The traditional theory argues that oil is biogenic and only found is certain specific geological areas.
There are several problems with this theory. One is that more and more oil is being found several miles beneath the surface of the Earth well below where dinosaurs roamed and miles from where dead plankton ever sank.
There's a competing theory - ABIOGENIC OIL - it's a minority theory now, but that may soon change. (This is how science progresses: Once plate-tectonics was a minority theory. SO was the meteor explanation for the massive dinosaur extinctions. Both are dominant now.)
The abiogenic hypothesis argues that petroleum was formed from deep carbon deposits, perhaps dating to the formation of the Earth. The presence of methane on Saturn's moon Titan is cited as evidence supporting the formation of hydrocarbons without biology. Supporters of the abiogenic hypothesis suggest that a great deal more petroleum exists on Earth than commonly thought, and that petroleum may originate from carbon-bearing fluids that migrate upward from the mantle.
Although the abiogenic hypothesis was accepted by some geologists in the former Soviet Union, most geologists now consider the biogenic formation of petroleum Although evidence exists for abiogenic formation of methane and hydrocarbon gases within the Earth, studies indicate they are not produced in commercially significant quantities (i.e. a median abiogenic hydrocarbon content in extracted hydrocarbon gases of 0.02%). The abiogenic origin of petroleum has also recently been reviewed in detail by Glasby, who raises a number of objections, including that there is no direct evidence to date of abiogenic petroleum (liquid crude oil and long-chain hydrocarbon compounds). scientifically supported.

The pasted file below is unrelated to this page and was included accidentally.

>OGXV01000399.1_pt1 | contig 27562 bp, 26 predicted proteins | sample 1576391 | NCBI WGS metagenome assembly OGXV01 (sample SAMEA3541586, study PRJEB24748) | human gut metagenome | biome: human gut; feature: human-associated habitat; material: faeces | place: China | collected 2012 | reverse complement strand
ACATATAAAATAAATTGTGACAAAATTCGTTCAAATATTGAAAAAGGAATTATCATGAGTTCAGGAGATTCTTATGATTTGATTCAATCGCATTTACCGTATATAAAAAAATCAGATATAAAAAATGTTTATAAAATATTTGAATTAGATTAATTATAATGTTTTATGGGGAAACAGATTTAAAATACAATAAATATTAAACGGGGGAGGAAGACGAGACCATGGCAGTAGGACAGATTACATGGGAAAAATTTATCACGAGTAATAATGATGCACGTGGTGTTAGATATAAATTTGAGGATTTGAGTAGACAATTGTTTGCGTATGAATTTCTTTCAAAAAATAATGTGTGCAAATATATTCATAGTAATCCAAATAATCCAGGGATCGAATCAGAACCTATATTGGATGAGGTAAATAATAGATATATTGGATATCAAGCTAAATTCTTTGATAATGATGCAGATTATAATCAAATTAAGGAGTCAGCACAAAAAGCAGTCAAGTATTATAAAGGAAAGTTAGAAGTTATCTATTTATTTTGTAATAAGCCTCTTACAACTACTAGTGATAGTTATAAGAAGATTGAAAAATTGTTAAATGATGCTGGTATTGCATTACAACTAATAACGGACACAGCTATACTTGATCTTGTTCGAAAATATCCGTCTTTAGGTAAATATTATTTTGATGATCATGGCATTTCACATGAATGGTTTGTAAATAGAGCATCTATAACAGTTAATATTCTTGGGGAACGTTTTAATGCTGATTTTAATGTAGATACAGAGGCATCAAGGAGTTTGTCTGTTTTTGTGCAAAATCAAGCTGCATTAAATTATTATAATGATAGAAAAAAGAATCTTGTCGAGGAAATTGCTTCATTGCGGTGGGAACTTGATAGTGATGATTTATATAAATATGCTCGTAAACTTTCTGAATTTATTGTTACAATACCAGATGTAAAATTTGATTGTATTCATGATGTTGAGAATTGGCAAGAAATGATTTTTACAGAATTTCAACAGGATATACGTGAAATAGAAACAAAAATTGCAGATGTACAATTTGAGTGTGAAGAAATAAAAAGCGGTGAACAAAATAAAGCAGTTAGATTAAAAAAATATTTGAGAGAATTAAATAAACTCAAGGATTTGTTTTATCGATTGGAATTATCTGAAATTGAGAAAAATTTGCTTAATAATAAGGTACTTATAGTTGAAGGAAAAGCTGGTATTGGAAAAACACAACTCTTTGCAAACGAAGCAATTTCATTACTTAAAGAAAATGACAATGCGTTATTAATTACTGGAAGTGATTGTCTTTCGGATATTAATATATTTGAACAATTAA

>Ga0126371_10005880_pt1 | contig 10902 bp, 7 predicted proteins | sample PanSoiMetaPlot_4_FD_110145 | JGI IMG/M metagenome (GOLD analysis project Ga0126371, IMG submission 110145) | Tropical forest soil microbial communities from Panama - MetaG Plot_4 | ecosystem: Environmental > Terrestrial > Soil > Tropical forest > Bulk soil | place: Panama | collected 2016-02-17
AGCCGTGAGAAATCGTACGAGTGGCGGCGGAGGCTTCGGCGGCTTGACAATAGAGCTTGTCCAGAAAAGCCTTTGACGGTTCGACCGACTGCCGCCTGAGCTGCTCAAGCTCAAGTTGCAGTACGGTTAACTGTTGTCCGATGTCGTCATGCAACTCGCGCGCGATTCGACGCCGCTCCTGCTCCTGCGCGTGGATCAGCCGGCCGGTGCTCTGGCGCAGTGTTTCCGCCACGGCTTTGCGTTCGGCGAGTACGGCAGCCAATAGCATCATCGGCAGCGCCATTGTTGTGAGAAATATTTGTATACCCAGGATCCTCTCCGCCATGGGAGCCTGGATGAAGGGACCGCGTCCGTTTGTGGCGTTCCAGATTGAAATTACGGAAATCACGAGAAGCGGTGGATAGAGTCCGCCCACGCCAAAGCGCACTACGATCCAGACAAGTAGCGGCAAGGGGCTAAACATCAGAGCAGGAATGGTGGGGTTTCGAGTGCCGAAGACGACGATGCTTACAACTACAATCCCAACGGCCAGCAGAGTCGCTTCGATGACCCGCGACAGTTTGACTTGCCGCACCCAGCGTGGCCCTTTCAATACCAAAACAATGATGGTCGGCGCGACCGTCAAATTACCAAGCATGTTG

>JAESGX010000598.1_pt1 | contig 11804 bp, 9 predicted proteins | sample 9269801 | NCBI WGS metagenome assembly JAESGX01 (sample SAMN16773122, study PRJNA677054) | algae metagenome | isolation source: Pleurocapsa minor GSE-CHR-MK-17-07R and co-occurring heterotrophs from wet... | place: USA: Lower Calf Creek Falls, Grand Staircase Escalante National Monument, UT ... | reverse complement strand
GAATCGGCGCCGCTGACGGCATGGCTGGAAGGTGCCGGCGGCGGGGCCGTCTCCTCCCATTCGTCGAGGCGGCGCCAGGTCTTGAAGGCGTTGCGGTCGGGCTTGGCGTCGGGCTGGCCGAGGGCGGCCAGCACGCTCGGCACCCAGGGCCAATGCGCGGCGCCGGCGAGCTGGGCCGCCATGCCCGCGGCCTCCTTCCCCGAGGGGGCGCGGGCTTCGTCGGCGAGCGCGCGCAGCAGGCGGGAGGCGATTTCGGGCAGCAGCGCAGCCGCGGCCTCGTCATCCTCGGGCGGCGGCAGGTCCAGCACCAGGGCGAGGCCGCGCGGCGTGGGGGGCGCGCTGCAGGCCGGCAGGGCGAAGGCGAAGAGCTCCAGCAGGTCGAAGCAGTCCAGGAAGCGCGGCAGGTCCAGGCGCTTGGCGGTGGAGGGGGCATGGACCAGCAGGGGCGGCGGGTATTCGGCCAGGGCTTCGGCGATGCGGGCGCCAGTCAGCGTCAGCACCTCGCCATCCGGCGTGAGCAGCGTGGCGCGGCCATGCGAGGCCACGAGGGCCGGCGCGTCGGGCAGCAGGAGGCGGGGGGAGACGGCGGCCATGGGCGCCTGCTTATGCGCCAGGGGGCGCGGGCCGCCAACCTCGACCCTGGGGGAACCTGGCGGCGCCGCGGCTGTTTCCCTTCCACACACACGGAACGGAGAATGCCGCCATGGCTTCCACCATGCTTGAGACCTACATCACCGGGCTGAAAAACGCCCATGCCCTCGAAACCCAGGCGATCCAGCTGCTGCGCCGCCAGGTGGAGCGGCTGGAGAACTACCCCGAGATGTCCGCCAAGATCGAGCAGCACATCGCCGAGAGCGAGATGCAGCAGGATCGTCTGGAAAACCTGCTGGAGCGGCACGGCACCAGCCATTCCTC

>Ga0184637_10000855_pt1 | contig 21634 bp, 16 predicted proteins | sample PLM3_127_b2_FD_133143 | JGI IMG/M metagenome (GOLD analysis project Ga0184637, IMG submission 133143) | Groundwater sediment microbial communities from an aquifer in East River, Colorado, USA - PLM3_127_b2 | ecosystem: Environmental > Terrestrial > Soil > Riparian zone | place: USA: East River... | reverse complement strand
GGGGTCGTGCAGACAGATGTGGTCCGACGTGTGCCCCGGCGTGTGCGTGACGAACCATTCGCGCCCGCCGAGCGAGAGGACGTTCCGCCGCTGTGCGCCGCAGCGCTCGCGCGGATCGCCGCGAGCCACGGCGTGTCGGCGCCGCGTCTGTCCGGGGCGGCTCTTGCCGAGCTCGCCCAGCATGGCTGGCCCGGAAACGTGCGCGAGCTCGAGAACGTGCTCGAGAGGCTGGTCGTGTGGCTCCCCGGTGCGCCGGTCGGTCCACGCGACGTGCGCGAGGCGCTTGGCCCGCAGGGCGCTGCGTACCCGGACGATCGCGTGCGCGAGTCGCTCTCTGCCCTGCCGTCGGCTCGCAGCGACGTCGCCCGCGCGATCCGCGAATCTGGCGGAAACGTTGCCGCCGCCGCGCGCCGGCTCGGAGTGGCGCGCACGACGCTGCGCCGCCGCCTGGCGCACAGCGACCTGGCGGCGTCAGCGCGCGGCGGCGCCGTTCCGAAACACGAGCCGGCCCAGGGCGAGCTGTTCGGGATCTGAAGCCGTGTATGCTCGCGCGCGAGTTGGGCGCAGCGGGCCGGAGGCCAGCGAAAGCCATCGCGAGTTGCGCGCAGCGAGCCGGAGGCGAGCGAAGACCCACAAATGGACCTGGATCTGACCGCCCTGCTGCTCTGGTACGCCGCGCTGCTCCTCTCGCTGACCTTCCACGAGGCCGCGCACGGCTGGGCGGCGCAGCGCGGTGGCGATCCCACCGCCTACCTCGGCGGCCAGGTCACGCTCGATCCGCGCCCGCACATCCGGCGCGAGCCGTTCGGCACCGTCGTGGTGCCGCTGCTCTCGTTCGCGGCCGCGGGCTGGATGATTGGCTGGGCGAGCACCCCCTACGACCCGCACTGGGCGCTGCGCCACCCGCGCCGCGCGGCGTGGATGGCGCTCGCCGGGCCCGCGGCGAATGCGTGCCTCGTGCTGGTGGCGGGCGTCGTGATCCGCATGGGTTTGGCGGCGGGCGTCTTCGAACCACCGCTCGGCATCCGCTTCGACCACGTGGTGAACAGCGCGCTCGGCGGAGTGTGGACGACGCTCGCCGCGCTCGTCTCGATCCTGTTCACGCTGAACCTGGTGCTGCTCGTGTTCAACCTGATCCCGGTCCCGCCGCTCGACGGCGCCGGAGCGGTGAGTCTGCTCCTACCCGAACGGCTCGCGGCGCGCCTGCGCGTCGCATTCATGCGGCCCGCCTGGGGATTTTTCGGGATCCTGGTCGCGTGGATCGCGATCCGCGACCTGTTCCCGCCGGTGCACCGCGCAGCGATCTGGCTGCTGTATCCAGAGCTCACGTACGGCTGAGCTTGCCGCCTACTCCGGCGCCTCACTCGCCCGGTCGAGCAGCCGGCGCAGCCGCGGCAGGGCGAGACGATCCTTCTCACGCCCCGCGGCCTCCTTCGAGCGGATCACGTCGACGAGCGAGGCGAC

Although the biogenic theory for petroleum was first proposed by Georg Agricola in the 16th century, various abiogenic hypotheses were proposed in the nineteenth century, most notably by Alexander von Humboldt, the Russian chemist Dmitri Mendeleev and the French chemist Marcellin Berthelot. Since that time, the abiogenic hypotheses have lost ground to the view that petroleum is a fossil fuel.
Abiogenic hypotheses were revived in the last half of the twentieth century by Russian and Ukrainian scientists, and more interest was generated in the West by the publication in 1999 of The Deep Hot Biosphere by Thomas Gold. Gold cited the discovery of thermophile bacteria in the Earth's crust as new support for the postulate that these bacteria could explain the existence of certain biomarkers in extracted petroleum.
Certain chemicals found in naturally occurring petroleum contain chemical and structural similarities to compounds found within many living organisms. These include terpenoids, terpenes, pristane, phytane, cholestane, chlorins and porphyrins, which are large, chelating molecules in the same family as heme and chlorophyll. Materials which suggest certain biological processes include tetracyclic diterpane and oleanane.
The presence of these chemicals in crude oil is assumed to be as a result of the inclusion of biological material in the oil. This is predicated upon the theory that these chemicals are released by kerogen during the production of hydrocarbon oils.
However, since the advent of abiogenic hypothesis, the veracity of these assumptions has been called into question and new lines of evidence used to provide alternative explanations. Some are provided by many scientists from around the world including Russia.
The geological argument for abiogenic oilTHE ABIOGENIC SIDE OF THE "BIOGENIC VERSUS ABIOGENIC DEBATE" HAS A NEW ALLY: THE EXPANDING EARTH THEORY (EXCERPT):
Given the known occurrence of methane and the probable catalysis of methane into higher atomic weight hydrocarbon molecules, the abiogenic hypothesis considers the following to be key observations in support;
- The serpentinite synthesis, graphite synthesis and spinel catalysation models prove the process is viable